I just found out some more stuff this weekend-and its big.
a.) my goal every day should NOT be “live life to the fullest”.
b.) i’m self-centered often.
Let me explain.
Yesterday, i was on my way to hand out coats to homeless folks in Copley Square. I was excited to spend time with church members, and a blizzard was coming. It was a nice start to a holiday weekend.
Uh, then Mom and Dad called. They pleaded with me to get on a bus before the storm arrived. They’d pay the difference (i had planned to ride with Nathan the following day, not leave on a bus in 45 minutes). I struggled to decide, weighing the “church in boston vs. church in chili” and the “i love being snowed in but i miss my family” and the “homeless people need coats but i dont have to do everything”. i really just wanted a hug from both parents, and mom had a great point. i missed “the fathers house” and needed a break. I hadnt started packing xmas presents, my stuff, paying rent, wrapping up boston stuff and getting ready.
After packing everything in 20 minutes (for a two week adventure around the USA, and realizing i packed nothing to wear to a WEDDING in NC), and boarding a bus bound for home, I started thinking about the remarkably hard time i had making that decision. Even though i wanted to see my family so badly, I regretted leaving so much undone, missing the blizzard, and a few other random (and telling) things. Through this all, I realized that I would’ve regretted staying in Boston even more than I regretted leaving. and dad, if you read this, you know im happy here on the couch, right?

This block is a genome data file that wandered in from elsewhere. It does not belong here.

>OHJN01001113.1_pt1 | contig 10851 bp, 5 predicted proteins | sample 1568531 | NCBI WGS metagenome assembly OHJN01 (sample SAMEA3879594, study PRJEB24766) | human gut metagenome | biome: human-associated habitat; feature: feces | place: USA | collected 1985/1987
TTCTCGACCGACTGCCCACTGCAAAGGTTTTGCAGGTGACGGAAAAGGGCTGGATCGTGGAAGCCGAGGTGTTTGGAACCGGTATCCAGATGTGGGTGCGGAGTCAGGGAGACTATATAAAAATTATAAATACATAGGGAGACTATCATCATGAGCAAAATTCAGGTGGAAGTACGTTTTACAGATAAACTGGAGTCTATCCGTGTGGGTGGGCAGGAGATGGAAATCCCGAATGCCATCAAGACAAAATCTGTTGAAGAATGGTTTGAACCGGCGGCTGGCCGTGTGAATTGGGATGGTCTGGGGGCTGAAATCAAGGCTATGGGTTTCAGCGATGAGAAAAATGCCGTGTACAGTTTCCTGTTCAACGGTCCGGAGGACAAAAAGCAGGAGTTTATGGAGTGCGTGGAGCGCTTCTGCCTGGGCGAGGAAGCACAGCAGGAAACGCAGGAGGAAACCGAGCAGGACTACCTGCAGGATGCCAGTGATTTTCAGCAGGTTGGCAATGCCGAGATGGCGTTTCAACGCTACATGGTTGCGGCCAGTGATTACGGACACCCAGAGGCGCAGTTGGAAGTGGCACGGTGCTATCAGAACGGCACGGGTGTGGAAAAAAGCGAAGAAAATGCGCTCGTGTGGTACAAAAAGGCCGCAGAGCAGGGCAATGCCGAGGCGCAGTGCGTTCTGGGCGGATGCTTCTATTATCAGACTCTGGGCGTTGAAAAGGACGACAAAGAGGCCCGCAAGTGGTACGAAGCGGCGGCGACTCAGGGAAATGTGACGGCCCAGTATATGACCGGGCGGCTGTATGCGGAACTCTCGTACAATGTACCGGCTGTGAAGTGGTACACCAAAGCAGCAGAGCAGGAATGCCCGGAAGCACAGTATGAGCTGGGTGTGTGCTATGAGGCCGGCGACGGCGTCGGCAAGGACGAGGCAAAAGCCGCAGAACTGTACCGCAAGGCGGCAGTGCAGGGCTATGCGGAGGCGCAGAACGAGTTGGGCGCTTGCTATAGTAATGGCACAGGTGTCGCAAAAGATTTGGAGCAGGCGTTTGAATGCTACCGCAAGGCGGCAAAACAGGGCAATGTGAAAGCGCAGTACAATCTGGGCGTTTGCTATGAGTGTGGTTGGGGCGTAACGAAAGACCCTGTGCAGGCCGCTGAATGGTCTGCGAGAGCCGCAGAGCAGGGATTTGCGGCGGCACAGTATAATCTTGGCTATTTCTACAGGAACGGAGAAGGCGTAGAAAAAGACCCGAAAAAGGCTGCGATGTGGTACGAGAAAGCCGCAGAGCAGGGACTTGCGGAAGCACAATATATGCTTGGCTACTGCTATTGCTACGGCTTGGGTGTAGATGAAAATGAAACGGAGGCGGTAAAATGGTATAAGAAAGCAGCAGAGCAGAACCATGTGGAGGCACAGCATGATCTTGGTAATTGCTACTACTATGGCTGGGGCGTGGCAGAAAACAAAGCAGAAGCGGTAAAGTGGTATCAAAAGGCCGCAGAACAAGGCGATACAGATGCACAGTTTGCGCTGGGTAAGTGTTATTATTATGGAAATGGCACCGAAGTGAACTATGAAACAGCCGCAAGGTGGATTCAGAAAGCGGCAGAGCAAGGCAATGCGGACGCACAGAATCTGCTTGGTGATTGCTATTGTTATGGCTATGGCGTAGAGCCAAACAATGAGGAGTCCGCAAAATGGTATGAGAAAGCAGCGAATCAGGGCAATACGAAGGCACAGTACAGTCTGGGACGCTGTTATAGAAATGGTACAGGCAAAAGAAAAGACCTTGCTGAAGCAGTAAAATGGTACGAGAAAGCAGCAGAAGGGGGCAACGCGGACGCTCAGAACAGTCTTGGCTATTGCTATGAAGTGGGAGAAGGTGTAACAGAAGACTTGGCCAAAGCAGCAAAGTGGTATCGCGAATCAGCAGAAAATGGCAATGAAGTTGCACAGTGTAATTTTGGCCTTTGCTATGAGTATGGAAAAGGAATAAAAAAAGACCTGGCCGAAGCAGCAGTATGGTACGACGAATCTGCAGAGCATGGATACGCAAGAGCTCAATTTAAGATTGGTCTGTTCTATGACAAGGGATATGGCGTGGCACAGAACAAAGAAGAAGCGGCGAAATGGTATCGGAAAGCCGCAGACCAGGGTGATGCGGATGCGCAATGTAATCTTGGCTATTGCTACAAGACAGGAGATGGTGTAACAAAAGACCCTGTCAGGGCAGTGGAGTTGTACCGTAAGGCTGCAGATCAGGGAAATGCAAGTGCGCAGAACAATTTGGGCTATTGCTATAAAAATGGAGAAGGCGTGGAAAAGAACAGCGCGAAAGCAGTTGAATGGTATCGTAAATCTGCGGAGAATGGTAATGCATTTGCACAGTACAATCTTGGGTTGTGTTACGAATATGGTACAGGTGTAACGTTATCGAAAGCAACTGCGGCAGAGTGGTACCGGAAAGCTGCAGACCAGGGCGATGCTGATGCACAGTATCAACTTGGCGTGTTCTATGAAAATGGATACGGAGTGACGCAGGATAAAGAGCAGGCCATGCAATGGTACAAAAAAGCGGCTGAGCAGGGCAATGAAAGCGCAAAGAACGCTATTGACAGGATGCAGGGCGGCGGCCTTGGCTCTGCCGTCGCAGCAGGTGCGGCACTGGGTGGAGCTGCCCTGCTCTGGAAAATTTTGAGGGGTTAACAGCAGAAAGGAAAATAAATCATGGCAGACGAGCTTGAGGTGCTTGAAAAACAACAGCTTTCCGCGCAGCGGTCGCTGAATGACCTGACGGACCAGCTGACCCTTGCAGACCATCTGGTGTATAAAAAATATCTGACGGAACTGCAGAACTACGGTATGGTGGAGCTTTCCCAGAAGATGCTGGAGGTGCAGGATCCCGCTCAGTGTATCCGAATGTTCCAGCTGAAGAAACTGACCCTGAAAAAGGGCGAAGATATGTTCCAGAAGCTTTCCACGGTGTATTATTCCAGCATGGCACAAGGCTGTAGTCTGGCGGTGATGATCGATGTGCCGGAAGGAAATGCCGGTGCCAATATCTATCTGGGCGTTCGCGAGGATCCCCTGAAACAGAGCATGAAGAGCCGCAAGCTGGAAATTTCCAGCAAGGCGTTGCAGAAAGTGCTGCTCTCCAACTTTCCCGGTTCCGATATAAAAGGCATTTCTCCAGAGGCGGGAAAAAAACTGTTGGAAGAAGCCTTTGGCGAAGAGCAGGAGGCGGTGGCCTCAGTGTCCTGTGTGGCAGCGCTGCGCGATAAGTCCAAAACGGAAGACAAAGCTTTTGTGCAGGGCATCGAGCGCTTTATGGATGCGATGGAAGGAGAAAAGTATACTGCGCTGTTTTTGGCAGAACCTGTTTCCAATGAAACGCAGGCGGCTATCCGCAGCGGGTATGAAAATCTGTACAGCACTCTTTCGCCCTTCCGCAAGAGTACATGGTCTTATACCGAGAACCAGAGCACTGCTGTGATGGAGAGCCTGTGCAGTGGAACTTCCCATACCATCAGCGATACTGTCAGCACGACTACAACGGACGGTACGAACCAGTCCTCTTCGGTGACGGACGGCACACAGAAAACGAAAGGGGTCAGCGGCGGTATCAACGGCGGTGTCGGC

What am i talking about? The more i try to get the most out of a day (falling prey most often to this on weekends), the more self centered i get. I can’t be satisfied. I’m just trying to get the best possible memory/photo opportunity/comfort/me-centered thing____insert feeling or emotion or material thing i want here in this little blank:___________. I “live life to the fullest”. This can often involve helping others, (if it fits in and sounds not too painful in my schedule). For example, if we were handing out coats and it was freezing rain–you can believe id not be there (i cant afford to get sick before Christmas!).
The way I make decisions is flawed, not in who i put first (since i often, in the end, put others first). It is flawed because it takes me FOREVER to decide, and after i put others first (or myself first) i regret things and wish i’d done things another way. that can hurt the people i offered to help even more than not helping. Note: not every time, but sometimes.
I am not suggesting we shouldnt make smart, wise, healthy decisions that help us to take care of ourselves. I AM making a point that no matter what we decide–for a weekend, a 50 dollar purchase, a new car, a degree or whatever (notice i did not add spouse the list), its not as big a deal as it seems. Life’s short and we have eternity to “live life to the fullest”. Whether i made it home and went to church and back to a cozy house, or stayed in boston to hand out coats and play in a blizzard–doesnt matter. We have forever to have a way better experience than december in the USA can provide.
don’t believe in heaven? no wonder you guard your minutes the way you do. then please do live life to the fullest. and go to new zealand!